Oats are grown throughout on both dry and irrigated land. Best yields are obtained in regions with cool temperatures and adequate moisture. Hot, dry weather, when the crop is filling, frequently results in poorly filled kernels and low yield. For good kernel development, oats need more growing season moisture than any other small grain.
Consequently, oats produce best when seeded on the heavier clay-loam soils. Oat yields in excess of 100 bushels per acre frequently occur with timely irrigation and with recommended fertility treatments. Silt and clay-loam soils having good moisture retention ability are best for oat production. Sandy soils, coarse textured soils, or soils with a shallow surface are not desirable for oats.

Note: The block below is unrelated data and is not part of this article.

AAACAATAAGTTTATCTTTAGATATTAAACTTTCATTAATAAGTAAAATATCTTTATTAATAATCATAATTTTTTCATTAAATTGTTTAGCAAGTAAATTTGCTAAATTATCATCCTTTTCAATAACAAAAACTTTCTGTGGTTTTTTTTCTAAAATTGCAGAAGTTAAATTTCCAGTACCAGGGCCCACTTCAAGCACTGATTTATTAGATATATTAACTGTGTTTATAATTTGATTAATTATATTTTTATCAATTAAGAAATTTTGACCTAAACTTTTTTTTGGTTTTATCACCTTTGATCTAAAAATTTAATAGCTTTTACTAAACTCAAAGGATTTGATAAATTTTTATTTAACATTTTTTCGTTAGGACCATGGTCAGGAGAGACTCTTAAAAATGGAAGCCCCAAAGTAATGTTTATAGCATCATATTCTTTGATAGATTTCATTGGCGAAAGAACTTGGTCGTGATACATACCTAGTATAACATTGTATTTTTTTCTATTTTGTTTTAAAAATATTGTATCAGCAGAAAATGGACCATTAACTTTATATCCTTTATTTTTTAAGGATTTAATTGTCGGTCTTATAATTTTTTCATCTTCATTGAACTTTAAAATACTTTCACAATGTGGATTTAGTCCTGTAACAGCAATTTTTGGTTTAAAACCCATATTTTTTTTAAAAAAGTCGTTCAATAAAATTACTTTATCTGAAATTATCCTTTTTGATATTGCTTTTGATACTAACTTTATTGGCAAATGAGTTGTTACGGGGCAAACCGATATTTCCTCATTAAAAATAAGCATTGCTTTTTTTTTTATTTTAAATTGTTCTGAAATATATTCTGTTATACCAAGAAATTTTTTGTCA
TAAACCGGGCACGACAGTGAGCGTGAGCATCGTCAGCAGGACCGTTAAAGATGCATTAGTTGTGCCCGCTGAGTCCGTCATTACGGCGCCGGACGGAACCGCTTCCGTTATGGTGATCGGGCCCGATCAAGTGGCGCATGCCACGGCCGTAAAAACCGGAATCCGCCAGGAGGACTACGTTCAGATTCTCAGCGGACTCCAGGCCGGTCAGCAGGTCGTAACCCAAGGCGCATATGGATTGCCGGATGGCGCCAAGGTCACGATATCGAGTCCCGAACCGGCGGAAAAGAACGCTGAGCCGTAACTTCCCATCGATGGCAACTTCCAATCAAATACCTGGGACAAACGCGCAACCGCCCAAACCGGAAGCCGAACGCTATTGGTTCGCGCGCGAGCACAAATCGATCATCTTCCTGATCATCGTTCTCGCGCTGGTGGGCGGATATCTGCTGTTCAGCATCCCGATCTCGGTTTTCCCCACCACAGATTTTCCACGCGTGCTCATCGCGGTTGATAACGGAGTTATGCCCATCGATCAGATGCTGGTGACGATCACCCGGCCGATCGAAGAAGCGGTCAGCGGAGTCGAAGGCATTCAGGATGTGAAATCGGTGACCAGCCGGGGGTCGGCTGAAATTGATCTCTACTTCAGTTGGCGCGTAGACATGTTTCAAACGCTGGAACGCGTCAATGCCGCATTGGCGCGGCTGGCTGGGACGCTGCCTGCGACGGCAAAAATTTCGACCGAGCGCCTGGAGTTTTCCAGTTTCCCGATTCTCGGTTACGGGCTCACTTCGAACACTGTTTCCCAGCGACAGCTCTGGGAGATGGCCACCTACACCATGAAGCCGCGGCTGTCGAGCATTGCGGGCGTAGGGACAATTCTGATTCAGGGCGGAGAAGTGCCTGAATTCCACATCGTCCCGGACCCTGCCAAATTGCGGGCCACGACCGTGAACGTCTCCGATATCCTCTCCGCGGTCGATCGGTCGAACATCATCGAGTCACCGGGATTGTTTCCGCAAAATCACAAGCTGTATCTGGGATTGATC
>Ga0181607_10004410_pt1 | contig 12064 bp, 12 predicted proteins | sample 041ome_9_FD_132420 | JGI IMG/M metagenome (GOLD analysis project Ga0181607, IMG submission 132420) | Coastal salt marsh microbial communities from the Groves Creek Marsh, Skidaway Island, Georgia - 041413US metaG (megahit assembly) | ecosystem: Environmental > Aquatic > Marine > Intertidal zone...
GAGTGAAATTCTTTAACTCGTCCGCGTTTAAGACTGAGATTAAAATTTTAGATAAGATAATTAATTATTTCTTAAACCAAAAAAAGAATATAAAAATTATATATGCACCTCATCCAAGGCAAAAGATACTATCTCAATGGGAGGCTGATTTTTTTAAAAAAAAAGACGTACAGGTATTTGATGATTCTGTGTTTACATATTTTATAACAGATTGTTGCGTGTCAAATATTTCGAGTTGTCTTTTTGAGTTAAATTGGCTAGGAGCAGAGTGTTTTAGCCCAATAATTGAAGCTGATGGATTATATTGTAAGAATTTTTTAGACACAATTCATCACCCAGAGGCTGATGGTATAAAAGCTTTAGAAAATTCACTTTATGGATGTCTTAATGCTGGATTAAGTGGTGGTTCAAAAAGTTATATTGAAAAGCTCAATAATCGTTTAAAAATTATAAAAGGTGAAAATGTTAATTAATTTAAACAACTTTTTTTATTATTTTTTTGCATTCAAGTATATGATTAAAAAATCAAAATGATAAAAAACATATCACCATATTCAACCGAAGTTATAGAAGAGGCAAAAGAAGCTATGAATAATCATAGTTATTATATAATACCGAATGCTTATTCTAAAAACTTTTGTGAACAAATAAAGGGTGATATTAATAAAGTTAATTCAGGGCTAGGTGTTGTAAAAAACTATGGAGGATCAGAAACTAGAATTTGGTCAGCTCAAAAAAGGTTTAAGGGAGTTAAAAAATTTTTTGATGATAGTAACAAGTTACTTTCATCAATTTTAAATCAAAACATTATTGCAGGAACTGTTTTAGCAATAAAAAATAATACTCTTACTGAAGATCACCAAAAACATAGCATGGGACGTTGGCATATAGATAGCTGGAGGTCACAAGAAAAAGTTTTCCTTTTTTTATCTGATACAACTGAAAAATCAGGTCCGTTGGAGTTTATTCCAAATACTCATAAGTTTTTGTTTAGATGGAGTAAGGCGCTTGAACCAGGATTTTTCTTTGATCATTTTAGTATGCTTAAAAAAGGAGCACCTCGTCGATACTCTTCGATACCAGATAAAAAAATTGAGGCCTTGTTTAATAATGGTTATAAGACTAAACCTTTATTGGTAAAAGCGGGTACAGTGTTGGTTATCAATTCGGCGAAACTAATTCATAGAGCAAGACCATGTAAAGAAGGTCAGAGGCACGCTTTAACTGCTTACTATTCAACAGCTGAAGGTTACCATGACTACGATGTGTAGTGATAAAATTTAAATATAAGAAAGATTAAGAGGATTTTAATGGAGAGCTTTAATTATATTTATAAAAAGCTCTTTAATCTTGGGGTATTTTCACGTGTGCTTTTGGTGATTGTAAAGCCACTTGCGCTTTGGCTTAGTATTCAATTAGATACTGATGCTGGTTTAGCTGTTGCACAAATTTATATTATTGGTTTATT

Oats may be more tolerant of poorer soil conditions, and successful production requires management practices that conserve and store soil moisture. The alluvial river valley soils are well adapted to oats. Oats are not tolerant of salty, saline or alkali conditions and production should not be attempted when such conditions predominate.